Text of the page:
Another company, Colgate, used the review ahead of the launch of their new ProClinical electric toothbrush to position it in the market. The product was the company's first entry in the powered rechargeable toothbrush category. The launch of the toothbrush was accompanied by a strong marketing campaign, which was informed by our research. ProClinical's share of the electric toothbrush market reached 7% just three months after launch (S8, S9).

Impacts on society

Impacts on society arise from critical reviews in the media. Commentaries on the first reviews received front page coverage in The Washington Post, New York Times, The Observer and Daily Mail (2005, outside the reference period for REF2014). The debate has continued with each update of the reviews being discussed in, for example, Which? Which? Conversation, Choice (The Australian version of Which?), The Daily Mail, The Gadget Show and in numerous other consumer publications etc. (S10). In this way the reviews have informed better consumer choice for oral hygiene.

Sources to corroborate the impact

S1. The Department of Health 2009 report Delivering Better Oral Health corroborates the use of our research to evidence their recommendation to use a powered oscillating toothbrush (, p.46).

S2. The South & West Local Assessment Panel Report corroborates the claim that Delivering Better Oral Health has been implemented across NHS dental practices, and that that implementation has been audited across 107 dental practices in South and West England alone (p.4).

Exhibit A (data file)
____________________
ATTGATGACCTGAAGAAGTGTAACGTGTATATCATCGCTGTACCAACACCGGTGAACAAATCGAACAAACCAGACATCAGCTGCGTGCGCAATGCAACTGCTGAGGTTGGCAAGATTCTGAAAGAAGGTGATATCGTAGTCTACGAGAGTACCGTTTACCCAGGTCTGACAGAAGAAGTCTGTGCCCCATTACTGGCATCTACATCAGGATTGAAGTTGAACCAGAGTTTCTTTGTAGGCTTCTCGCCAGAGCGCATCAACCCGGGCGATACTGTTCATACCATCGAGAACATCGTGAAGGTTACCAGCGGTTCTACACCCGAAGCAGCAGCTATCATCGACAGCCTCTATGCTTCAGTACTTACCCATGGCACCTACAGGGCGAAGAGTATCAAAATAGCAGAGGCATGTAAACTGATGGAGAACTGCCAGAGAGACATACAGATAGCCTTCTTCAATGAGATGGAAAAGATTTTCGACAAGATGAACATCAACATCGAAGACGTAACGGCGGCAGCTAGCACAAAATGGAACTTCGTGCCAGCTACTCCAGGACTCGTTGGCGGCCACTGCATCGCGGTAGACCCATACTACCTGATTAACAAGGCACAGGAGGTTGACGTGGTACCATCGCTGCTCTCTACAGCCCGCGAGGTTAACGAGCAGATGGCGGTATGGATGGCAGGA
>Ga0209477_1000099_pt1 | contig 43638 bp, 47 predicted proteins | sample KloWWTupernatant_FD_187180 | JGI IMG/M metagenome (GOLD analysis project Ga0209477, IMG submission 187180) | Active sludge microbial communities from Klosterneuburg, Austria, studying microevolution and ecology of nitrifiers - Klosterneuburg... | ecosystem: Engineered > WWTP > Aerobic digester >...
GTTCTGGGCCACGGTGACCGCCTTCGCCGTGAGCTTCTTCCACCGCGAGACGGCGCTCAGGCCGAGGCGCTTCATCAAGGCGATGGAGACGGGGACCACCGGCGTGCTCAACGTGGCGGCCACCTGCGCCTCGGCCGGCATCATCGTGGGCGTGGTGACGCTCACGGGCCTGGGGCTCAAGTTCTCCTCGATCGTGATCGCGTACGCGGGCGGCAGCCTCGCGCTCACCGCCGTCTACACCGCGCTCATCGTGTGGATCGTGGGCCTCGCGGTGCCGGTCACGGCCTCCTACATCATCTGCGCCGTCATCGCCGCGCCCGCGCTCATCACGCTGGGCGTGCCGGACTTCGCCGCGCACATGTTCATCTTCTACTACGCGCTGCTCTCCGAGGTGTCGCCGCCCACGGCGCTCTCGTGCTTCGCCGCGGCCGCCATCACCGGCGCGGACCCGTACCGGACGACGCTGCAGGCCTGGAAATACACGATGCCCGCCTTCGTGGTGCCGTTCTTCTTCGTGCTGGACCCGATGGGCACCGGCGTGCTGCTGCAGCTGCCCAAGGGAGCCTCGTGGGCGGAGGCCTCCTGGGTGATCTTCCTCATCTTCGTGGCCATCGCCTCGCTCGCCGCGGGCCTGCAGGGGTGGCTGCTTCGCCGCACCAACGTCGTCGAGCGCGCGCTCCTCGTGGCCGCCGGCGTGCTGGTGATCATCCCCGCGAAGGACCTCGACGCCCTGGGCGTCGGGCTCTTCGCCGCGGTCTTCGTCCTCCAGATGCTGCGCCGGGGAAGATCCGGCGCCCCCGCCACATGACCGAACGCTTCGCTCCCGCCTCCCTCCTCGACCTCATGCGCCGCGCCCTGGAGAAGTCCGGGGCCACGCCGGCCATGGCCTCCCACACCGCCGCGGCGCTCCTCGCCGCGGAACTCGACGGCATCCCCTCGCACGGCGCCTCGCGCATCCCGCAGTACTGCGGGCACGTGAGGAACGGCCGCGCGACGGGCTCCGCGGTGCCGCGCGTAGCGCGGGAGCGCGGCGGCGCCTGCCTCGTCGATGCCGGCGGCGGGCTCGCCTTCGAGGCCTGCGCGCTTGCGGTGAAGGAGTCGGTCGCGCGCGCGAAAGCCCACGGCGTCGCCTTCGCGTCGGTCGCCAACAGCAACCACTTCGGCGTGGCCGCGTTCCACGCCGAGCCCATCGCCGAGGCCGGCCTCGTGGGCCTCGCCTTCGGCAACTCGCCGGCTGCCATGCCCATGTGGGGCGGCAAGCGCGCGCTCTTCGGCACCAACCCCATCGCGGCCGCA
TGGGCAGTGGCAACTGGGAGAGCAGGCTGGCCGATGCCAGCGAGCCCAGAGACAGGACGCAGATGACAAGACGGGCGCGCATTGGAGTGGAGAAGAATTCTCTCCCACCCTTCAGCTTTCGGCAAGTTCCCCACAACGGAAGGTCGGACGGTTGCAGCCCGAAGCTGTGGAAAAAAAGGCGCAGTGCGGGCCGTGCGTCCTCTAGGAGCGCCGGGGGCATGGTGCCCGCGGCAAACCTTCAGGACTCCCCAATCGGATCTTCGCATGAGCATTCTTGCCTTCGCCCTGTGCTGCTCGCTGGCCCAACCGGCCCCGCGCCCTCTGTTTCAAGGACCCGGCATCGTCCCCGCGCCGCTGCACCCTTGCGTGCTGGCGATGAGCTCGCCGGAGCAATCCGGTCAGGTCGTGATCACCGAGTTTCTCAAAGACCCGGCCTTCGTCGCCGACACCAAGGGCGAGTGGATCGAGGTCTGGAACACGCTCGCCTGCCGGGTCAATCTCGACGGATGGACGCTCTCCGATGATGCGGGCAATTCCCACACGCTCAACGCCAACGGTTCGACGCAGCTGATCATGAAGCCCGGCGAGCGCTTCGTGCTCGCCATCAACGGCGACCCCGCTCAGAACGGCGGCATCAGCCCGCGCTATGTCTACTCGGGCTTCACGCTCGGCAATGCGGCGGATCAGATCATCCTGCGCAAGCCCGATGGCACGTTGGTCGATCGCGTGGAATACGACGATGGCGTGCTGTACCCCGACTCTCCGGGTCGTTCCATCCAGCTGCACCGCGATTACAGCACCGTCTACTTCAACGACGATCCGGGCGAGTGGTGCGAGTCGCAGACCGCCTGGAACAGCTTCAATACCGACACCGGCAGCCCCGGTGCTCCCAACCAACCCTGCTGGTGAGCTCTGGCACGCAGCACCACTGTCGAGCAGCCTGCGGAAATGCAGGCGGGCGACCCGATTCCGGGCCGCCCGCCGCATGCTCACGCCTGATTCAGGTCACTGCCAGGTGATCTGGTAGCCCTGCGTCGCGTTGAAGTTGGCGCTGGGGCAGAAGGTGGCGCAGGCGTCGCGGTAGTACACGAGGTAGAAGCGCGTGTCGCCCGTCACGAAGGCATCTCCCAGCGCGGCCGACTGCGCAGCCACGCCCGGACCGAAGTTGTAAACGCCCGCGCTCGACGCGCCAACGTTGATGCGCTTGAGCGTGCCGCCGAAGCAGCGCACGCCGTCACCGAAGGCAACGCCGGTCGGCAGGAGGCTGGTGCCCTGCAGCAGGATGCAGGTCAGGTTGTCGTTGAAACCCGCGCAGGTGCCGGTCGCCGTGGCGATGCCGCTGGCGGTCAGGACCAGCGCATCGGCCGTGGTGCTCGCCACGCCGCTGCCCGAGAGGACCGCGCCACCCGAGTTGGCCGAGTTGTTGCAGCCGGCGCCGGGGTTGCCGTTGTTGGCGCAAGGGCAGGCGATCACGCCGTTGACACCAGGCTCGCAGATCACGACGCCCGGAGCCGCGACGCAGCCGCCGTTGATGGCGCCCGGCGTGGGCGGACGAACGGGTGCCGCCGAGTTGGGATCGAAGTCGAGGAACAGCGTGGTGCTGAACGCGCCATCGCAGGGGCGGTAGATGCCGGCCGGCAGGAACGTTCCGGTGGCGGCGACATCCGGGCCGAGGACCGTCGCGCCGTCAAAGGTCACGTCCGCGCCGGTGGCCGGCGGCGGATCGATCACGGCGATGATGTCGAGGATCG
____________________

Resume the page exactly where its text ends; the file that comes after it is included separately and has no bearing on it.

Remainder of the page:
S3. The Department of Health 2012 report NHS dental contract pilots - Care Pathway Review corroborates that the advice given in Delivering Better Oral Health was part of the rationale for the approach of the pilot NHS dental contract (, p.6).

S4. The Royal College of Surgeons of England / The British Society for Disability and Oral Health. The Oral Management of Oncology Patients Requiring Radiotherapy, Chemotherapy and / or Bone MarrowTransplantation. Clinical Guidelines. Updated 2012

S5. Debnath AR. Professional Skills in Nursing: A Guide for the Common Foundation Programme (2009) corroborates the use of our research in guiding standard practice for the oral care of hospital patients.

S6. An article on the Oral-B website corroborates their use of our research in their global marketing of powered toothbrushes (

S7. A statement from P&G corroborates that the research informed their marketing strategies.

S8. The Colgate 2012 Annual Report Innovation For Growth corroborates the market share of the ProClinical toothbrush (

S9. A statement from Colgate corroborates that the research informed their marketing strategies.

S10. An example of the debate stimulated by the research is an online article and associate public comments on the Which? Conversation website (